To give you an impression of scale, here is a photo of me and the agouti. I haven’t seen any agoutis on the street, but I’m sure they live in the wooded areas of the city.
The past week I’ve been trying to study Spanish, but I have found that what I know on paper does not come out as easily when I speak. I memorize the spelling and meanings of verbs all day but find hard to retrieve those statements when I try to articulate myself to my classmates. We are all in the same situation, but I always pride myself on choosing the best possible word for what I’m thinking or feeling. Here I’m relegated to only the most basic of terms–and only to the present or past tenses. Most porteños are very understanding, and they don’t automatically revert to English, which is best for me to learn.
Nine students attend my class–two Brazilians, one Japanese, one Swiss, two Danes, one South Korean, and one other American. The American, Veronica, is from New York City. I find it hilarious that we only speak to each other in halting Spanish–knowing it’s the right thing to do. Without intending to do so, E. and I have started speaking to each other in a patois of Spanish and English.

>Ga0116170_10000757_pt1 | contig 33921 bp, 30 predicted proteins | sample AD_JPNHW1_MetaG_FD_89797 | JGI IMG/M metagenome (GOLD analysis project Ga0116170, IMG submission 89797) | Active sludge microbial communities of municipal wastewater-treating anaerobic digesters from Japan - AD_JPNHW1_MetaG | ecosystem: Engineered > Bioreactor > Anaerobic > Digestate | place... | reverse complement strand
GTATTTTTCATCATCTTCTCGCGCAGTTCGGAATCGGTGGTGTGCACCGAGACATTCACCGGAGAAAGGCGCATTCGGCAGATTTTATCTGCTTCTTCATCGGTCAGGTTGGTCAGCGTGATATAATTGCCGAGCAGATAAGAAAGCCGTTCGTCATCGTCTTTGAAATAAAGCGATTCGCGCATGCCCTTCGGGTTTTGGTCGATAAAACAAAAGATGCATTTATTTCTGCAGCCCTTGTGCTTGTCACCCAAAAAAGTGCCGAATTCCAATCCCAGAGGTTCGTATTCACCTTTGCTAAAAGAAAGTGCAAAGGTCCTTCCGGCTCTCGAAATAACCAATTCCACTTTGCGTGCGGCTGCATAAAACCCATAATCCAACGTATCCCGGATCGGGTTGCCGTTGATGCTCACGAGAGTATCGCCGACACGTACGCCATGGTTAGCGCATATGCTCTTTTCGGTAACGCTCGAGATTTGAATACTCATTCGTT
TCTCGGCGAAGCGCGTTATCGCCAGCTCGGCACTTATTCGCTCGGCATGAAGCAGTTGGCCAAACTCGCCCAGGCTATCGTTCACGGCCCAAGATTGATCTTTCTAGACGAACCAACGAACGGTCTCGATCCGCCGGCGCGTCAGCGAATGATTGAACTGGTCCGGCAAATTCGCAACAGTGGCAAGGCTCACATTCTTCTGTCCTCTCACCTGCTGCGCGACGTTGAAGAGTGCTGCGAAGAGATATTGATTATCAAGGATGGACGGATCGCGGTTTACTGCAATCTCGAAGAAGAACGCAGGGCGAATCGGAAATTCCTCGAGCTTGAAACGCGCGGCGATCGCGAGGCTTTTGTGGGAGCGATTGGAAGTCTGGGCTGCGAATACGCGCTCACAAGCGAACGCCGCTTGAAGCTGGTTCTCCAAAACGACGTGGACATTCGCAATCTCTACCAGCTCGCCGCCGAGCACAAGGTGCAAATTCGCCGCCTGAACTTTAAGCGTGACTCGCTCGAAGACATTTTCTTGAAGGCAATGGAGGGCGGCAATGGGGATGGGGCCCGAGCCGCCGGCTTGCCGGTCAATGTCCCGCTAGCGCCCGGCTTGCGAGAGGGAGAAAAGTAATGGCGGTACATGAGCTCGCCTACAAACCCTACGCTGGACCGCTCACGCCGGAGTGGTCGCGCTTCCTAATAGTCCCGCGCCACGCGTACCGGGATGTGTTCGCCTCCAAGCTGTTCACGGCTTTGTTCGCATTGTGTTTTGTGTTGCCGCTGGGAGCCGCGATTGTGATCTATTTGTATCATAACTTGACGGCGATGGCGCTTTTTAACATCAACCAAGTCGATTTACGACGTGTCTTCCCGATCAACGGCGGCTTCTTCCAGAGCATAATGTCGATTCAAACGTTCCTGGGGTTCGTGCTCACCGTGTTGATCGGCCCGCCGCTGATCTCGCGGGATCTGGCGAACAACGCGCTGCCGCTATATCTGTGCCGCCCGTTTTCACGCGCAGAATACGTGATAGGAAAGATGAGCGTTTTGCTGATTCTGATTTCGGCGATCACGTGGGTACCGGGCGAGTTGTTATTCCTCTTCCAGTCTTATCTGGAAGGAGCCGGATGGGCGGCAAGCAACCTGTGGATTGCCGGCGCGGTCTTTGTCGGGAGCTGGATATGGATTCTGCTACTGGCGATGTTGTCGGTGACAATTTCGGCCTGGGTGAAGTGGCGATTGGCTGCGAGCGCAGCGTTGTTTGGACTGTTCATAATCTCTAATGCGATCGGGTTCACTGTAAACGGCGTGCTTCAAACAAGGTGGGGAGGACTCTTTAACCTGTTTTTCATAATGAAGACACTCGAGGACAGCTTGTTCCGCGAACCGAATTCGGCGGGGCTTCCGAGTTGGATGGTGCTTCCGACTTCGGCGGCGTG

In our daily routine, E. works from the dining room during the day, and I usually go out to class and to study at a cafe. At night I catch up with my teaching–grading and commenting in the online classrooms. I am ending three classes for one of my online schools on Sunday. Three more begin on April 7. Those classes contain 30 students each with a natural disappation to 25 by mid-semester. The classes keep me busy with actual “work-work” when I’m not wandering around.